“No Haredim Enlisting Anymore”
[UPDATE: After I wrote this, it was reported that the government has decided to make things worse, rather than better, singling out the soldiers of Nahal Haredi among the hundreds who went on Facebook calling for “revenge” after the murder of the three boys, jailing four of them for ten days. So the government has now clarified that a Haredi teen will be targeted for disrespect and a possible jail sentence whether or not he enlists.]
Just a few days ago, Yair Lapid delivered an eloquent eulogy for Gilad Sha’ar, one of the three boys murdered by terrorists. In his remarks, which were entitled “We Need One Another,” he urged people to set aside rage, hate, and the desire for revenge — he called, instead, for unity and love. And he said that we must “rediscover the paths that connect all of us,” to choose the latter option when pondering “that which divides us, or that which binds us; the suspicion or the trust.”
It is obvious to all of us that Gilad, Eyal and Naftali have brought us together, and Lapid’s remarks aptly caught the spirit of the day. But at the same time, I couldn’t help but be discomforted by the contrast between his unifying words, and his actions as a politician. This would, indeed, be an excellent time for us to turn away from the path of confrontation, and towards a path of building trust. MK Lapid himself, as a member of the Cabinet, can kick-start this process.
Subsumed in the horrid news of the discovery of the three boys was an otherwise important interview published late last week, which, awful though the timing may be, speaks directly to how Lapid’s actions have divided us. Rav Avraham Baron, the former Chairman of the association of Hesder Yeshivot, called for the cancellation of Lapid’s failed Enlistment Law. If the Supreme Court does not invalidate this law, he predicted, “we won’t see even a single Haredi enlist… and there will be a social and financial crisis that will enlarge the schism in the nation.”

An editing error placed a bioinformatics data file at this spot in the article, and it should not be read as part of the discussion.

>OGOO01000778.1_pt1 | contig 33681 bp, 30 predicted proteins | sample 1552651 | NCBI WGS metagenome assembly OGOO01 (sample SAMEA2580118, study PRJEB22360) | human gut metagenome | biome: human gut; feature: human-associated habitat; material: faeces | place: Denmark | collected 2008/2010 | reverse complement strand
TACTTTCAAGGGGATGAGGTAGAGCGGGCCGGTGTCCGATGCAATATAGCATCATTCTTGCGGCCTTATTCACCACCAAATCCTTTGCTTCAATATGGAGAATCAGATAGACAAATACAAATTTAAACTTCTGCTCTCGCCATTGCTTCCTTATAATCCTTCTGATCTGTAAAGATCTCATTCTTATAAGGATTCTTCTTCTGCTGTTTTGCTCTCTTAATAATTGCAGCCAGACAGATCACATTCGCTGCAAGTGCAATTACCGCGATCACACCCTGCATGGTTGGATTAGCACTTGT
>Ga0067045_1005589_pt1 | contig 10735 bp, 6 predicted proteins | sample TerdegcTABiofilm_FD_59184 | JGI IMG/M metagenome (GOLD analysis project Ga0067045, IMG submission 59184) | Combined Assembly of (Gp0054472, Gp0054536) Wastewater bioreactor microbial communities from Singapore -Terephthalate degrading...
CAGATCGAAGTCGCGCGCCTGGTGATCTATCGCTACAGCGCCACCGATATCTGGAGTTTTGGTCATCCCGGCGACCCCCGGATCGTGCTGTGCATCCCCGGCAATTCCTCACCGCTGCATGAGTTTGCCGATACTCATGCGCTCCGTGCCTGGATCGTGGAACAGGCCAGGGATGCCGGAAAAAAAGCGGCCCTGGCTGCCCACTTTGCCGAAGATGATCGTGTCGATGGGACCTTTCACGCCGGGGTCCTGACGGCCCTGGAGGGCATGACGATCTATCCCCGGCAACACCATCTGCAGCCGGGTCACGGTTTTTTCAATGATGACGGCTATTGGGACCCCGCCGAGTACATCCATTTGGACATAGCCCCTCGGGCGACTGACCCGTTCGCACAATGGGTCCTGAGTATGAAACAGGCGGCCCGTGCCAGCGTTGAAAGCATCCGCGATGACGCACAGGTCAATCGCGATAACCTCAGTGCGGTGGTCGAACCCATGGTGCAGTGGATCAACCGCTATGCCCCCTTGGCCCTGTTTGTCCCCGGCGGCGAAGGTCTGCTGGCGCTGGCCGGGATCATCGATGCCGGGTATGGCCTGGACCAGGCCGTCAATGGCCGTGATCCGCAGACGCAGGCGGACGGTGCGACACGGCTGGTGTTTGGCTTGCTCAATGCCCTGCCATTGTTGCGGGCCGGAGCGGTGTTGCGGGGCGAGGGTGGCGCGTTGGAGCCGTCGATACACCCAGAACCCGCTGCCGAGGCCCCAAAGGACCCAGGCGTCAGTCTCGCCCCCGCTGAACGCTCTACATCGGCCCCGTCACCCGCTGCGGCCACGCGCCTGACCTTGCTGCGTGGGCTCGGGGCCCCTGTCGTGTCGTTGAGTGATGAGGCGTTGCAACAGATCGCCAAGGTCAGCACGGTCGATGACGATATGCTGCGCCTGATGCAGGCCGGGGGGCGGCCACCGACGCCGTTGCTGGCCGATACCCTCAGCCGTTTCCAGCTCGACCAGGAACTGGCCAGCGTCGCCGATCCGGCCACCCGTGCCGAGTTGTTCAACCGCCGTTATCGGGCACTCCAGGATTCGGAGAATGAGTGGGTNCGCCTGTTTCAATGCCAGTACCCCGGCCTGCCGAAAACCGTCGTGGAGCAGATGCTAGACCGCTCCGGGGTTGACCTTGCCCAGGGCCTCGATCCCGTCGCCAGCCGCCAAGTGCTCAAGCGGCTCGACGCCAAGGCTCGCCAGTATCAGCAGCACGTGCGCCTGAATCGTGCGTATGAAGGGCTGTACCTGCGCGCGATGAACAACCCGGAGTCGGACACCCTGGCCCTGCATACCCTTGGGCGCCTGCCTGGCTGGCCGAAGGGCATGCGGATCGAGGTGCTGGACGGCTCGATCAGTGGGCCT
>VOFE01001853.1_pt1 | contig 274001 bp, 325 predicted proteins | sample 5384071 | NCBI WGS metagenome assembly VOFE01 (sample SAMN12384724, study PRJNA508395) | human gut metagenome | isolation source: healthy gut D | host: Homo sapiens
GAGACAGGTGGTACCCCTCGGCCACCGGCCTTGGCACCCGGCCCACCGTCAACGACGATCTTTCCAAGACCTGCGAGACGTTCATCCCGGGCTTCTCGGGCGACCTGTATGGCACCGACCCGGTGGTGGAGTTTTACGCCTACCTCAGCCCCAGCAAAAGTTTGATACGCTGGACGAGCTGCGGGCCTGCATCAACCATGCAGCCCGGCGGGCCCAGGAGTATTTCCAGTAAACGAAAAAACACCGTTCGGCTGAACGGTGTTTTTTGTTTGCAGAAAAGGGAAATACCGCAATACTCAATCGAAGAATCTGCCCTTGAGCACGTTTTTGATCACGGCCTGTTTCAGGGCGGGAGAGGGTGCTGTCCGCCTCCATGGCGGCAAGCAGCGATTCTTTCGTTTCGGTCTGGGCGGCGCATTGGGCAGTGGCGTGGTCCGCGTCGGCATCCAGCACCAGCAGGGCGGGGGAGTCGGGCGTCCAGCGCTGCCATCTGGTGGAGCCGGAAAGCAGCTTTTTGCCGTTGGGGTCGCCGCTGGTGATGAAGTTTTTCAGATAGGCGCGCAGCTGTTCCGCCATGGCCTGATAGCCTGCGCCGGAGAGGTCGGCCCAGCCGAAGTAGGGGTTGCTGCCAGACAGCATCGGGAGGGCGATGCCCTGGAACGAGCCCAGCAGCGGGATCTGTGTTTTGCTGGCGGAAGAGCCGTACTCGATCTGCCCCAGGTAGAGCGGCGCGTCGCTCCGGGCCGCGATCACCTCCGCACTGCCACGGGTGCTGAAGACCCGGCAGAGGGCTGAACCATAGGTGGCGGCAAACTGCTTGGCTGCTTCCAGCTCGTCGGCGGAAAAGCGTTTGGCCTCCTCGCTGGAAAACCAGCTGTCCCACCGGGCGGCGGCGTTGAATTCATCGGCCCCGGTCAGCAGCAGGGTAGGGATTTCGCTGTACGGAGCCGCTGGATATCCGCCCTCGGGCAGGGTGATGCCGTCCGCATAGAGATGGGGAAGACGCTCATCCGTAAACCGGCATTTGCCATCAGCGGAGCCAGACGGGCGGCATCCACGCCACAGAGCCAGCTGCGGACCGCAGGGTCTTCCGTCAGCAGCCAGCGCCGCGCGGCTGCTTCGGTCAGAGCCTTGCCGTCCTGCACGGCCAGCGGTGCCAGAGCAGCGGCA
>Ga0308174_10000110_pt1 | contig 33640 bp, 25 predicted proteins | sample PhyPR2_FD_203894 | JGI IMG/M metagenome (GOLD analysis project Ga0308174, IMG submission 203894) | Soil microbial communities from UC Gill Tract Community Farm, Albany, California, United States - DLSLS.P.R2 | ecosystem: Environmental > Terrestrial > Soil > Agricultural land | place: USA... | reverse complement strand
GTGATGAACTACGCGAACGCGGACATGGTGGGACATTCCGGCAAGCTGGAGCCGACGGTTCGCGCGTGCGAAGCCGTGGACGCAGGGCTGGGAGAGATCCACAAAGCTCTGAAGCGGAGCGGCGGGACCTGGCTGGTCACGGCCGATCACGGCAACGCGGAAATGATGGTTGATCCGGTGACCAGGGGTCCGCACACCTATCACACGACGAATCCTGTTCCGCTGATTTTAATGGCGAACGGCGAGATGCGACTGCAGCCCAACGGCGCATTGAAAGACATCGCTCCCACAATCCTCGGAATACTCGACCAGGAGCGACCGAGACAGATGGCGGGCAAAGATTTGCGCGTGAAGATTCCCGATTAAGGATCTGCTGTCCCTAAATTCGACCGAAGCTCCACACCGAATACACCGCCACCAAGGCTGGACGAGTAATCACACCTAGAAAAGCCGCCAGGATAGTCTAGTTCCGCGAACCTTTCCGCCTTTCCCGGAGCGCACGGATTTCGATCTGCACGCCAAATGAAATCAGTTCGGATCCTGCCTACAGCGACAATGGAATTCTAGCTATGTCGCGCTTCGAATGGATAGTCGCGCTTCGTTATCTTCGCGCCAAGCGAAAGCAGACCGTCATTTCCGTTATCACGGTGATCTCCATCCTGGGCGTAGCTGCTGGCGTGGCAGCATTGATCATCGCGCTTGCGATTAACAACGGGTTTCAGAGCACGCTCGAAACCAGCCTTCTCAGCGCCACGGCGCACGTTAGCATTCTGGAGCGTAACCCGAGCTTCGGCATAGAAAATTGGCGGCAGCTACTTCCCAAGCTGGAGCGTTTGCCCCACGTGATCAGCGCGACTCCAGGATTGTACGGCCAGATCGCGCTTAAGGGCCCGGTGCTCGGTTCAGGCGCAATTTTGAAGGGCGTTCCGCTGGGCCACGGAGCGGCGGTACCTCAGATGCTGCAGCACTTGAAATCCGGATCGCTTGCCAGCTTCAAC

In his words, “the rabbis have no faith in the Army today.” In the Haredi community, this is quite an understatement, but it is important coming from the Chairman of the Hesder yeshivot. He recognizes that any effort to change the Haredi community by fiat is going to backfire. He added, for that matter, that the law threatens the Hesder yeshivot as well.
Lapid attempted to dictate the terms of Haredi enlistment, complete with provisions that applied the criminal penalties for draft-dodgers to yeshiva scholars. This, of course, was a red line that the Gedolim, our leading Rabbis, had previously said could not be accepted. They were prepared to deal with financial penalties and other limitations, but not depicting Tzurba MiRabbonon, young Torah scholars, as felons.
To some extent, one can understand Lapid’s failure to foresee the results of forcing his “solution” upon the Haredim — that yeshiva students would view the prospect of incarceration for following the dictates of their Rabbis to be less of a threat than a privilege, and enlistment would plummet. But how anyone educated in the Yeshiva system — such as Yesh Atid’s token Haredi, Dov Lipman — could display the same myopia, is beyond me.
In order to resolve the situation and permit the development of a workable model for working Haredim (pun intended), akin to what already flourishes in America, two things have to happen. The first is, as Rav Baron specified, that there must be a new law which incorporates the idea that “whoever can sit and study Torah should study.” In other words, the law must respect the sincere belief of the Haredi world that Torah study protects our nation. The law must leave the decision of when to leave yeshiva to the students themselves, in consultation with their Roshei Yeshiva.
The second requirement is the development of a model for national service which bypasses the Haredi objection to the Army’s secondary role, as described by Jonathan Ostroff in the [Canadian] National Post: “Ben-Gurion and the other founders of the secular state of Israel wanted the army to be a melting pot for immigrants from all over the world. Haredi Jews did not, and still do not, want to be melted down.”
As also mentioned by Ostroff, we’ve been down this road before. Sixty years ago, the government attempted to force conscription of Haredi women, and buckled in the face of unanimous and absolute opposition from the leaders of the community. The Haredim today are a far larger and more prominent sector of Israeli society — so even more than sixty years ago, the government must work with the Haredim to pursue a mutually-acceptable solution, rather than trying to dictate terms.
Lapid has shown us that he can truly talk the talk. Will he follow it with action?